The investigative site is responsible for recruiting and enrolling study subjects who meet the protocol’s criteria for inclusion and exclusion. Remember that this recruitment process is considered part of the informed consent process.
When approached about conducting a study, carefully assess whether your site can meet the enrollment goals in the time frame stipulated for the study. Sponsors would prefer that the investigator turn down a study rather than inflate their ability to meet enrollment goals.
The following are some reasons sites may not meet enrollment goals:
- Ineffective recruiting from available resources
- Ineffective forecasting of number of subjects during the planning stages of the study
- Diversion of potential subjects to competing studies
- Improper understanding of the enrollment criteria
- Overly restrictive enrollment criteria
- Higher percentage of dropouts or more concurrent illness than anticipated
Questions to Ask Before Accepting a Study
- What is the subject population? Do you have qualifying patients in your practice? If seasonal, is the enrollment period within the peak time?
- What is the enrollment timeline? If it is extremely tight, will you be able to enroll the number needed in the time frame required?
- Is the sponsor developing a central recruitment effort (central calling center, centralized materials)? If yes, what does that mean for the investigative site? If there is a centralized call center and two sites in the same area, how will the leads be distributed?
- Will the sponsor provide a budget for advertising materials? If yes, how much?
Establishing a plan for recruiting subjects is vital to meeting enrollment goals. The recruiting plan will vary based on the subject population to be enrolled, how the site will access those subjects, and the time frame for enrolling. During the process of selecting investigators, many sponsors will visit the potential site to assess the facilities and discuss the study with the investigator. Have a basic recruiting strategy outlined to discuss with the sponsor.
Subject Recruitment Sources
Patients in Your Practice
One of the more common places to find subjects is within the physician’s own private practice. If the subject is interested, the consent form must be signed before beginning procedures related to qualification requirements. If your site intends to expand its research capabilities, consider developing an authorization form asking the patient for their permission to enter their name in a research database at the site and permission to contact them if an appropriate research study becomes available (this is especially important when dealing with subjects recruited through advertising). Maintaining such a patient database can be a valuable asset in recruiting patients.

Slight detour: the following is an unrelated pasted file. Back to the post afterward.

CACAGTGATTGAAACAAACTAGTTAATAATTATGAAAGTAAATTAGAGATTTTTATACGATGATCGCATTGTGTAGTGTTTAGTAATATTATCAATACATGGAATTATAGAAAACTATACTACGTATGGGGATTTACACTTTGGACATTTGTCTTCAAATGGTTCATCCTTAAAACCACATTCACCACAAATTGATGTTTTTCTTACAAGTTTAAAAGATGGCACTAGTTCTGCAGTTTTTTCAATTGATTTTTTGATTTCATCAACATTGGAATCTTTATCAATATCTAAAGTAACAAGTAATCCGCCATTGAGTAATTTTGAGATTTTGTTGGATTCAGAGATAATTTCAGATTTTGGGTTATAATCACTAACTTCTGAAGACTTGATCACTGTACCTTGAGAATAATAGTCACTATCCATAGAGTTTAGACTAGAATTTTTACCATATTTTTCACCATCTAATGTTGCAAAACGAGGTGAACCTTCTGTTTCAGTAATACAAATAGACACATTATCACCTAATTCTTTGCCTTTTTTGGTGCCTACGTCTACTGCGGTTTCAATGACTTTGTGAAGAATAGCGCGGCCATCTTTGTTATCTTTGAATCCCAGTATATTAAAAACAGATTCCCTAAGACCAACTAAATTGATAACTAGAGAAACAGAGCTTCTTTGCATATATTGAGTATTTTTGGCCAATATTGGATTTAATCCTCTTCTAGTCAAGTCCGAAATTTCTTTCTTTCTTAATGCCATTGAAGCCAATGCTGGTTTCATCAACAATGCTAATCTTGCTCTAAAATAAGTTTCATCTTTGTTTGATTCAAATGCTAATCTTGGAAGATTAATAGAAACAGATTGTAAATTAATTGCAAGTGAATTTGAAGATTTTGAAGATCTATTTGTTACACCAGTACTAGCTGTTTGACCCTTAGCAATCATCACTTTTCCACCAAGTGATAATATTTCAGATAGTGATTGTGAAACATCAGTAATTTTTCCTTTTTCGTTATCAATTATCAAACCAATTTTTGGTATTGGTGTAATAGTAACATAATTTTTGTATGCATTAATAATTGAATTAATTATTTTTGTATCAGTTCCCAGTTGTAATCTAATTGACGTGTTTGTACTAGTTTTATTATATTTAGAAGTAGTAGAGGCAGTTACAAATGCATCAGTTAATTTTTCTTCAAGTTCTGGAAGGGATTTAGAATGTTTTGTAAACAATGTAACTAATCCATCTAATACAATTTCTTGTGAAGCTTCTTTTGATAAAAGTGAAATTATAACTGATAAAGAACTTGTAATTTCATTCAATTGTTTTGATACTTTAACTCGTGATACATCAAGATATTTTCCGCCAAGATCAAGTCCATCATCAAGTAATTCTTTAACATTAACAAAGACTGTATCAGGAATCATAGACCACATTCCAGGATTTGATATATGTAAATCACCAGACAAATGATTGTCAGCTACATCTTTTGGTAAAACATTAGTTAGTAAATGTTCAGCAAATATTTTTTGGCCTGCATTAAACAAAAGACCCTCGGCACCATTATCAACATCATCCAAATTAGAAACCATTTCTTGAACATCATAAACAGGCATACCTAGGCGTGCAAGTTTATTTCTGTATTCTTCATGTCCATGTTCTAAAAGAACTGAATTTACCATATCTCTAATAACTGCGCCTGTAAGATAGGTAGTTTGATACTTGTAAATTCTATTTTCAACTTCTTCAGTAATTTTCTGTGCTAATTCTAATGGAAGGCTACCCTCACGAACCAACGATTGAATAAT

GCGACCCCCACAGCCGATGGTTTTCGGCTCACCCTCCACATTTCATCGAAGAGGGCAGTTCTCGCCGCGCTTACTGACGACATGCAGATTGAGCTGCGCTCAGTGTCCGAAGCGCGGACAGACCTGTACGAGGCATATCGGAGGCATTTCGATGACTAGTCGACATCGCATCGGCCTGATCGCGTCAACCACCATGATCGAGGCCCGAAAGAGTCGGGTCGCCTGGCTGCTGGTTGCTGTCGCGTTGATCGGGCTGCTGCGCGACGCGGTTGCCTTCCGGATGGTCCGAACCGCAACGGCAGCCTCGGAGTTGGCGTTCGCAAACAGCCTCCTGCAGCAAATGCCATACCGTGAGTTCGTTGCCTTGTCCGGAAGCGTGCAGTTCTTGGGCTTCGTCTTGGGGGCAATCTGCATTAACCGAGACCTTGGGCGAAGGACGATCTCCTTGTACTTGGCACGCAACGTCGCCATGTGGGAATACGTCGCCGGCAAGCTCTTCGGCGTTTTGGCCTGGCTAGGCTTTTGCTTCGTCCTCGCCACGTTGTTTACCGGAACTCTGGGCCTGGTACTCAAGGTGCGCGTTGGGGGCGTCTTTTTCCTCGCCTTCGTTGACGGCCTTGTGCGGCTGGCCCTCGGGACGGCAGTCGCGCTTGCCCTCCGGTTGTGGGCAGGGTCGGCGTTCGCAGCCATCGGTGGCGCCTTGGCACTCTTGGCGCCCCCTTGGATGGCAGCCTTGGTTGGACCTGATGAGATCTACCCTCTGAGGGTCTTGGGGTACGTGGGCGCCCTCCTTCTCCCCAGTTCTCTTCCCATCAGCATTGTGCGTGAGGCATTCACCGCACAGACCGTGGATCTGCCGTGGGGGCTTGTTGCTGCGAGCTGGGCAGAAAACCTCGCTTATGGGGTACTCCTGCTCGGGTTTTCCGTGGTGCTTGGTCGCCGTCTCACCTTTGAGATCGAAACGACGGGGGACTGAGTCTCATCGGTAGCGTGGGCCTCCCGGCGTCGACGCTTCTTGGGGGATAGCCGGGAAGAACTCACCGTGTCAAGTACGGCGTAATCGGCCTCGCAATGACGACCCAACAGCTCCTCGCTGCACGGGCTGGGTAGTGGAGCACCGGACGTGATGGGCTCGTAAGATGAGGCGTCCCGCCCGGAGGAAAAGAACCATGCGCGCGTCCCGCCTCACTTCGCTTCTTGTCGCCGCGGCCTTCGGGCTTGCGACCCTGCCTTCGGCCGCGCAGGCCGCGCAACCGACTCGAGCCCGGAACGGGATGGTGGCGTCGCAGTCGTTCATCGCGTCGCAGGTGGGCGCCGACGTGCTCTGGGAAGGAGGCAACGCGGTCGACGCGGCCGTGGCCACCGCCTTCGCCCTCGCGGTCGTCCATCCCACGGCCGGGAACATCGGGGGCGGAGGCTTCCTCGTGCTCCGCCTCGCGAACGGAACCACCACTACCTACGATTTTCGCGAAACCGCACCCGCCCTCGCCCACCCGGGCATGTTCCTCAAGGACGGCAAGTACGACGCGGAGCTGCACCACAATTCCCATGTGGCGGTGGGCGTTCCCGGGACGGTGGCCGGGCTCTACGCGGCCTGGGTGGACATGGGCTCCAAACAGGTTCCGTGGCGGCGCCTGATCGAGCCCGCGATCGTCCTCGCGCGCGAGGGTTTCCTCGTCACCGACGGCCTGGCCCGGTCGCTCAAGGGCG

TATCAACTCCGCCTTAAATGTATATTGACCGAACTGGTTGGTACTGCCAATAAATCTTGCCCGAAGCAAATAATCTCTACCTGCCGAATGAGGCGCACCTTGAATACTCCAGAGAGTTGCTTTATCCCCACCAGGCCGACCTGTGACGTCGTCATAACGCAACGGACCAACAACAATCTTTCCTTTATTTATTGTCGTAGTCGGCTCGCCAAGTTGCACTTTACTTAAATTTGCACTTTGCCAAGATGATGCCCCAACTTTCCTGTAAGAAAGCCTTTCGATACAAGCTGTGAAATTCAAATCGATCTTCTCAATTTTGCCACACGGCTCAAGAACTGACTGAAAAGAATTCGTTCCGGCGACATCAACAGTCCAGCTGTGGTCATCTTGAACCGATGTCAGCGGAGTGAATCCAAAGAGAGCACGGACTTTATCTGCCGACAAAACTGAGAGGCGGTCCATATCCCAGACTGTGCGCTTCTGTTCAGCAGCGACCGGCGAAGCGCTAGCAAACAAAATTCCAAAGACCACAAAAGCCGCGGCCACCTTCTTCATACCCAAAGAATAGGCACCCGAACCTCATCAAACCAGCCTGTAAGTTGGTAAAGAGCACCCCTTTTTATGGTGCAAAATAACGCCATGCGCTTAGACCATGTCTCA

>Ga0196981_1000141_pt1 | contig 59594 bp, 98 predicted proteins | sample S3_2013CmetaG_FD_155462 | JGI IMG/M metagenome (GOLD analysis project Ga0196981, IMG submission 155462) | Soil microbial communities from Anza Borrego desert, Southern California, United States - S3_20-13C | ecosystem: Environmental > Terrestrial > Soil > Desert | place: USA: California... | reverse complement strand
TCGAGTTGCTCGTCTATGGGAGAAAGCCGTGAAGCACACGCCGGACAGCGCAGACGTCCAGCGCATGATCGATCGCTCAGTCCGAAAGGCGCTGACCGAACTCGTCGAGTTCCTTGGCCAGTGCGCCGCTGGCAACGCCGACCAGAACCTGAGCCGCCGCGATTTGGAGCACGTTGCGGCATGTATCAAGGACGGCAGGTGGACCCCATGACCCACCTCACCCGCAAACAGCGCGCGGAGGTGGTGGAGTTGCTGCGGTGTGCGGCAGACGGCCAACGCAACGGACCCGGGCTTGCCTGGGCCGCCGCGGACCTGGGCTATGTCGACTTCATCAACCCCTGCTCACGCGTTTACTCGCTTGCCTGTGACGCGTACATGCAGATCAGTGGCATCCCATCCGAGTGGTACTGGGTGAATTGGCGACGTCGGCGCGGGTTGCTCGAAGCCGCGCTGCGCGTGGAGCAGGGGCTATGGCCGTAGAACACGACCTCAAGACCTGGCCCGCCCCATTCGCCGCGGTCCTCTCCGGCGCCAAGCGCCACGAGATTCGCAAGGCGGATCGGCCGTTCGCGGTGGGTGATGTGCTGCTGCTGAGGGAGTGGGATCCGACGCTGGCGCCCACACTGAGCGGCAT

Subjects Referred from Other Physicians
Tapping into the medical community is another means of recruiting subjects for studies. Some physicians may be reluctant to refer their private patients to another private practice for participation in a clinical study. To overcome the more common concerns, a site may make the following assurances to physicians who have patients to refer:
- Participants who are referred and qualify will still be followed by the referring physician.
- The investigator will send information on study subjects’ responses to the investigational product to the referring physicians—after the completion of the study, if the study is blinded.
Open communication with referring physicians contributes to a good working relationship and opportunities for future referrals. Develop a template for letters to physicians who have referred their patients to the investigative site, informing them of the final enrollment numbers and thanking them for their assistance. If a referred patient is not enrolled as a subject, include the reason for exclusion, especially if the physical examination at screening revealed a medical problem.
You can find subjects through referrals from nonmedical sources. You can target advocacy groups for the particular disease state you are working with—such as the Arthritis Foundation, Lupus Foundation, Diabetes Association, or local senior centers. Mass research-oriented mailings for health care professionals and the community can educate the public while raising awareness of your research efforts.
FDA considers direct advertising (i.e., advertising intended to be seen or heard by prospective subjects) to be part of the informed consent process as well as the subject-selection process. Therefore, IRB review and approval is required to ensure that the information is not misleading and that the ad is not coercive.
If the sponsor or CRO anticipates difficulty in enrolling subjects, they may develop advertising materials for sites to use or implement a broad advertising campaign to enhance enrollment.
A site may also advertise for study subjects in its own community. All advertising, whether developed by the sponsor or the site, must have IRB approval.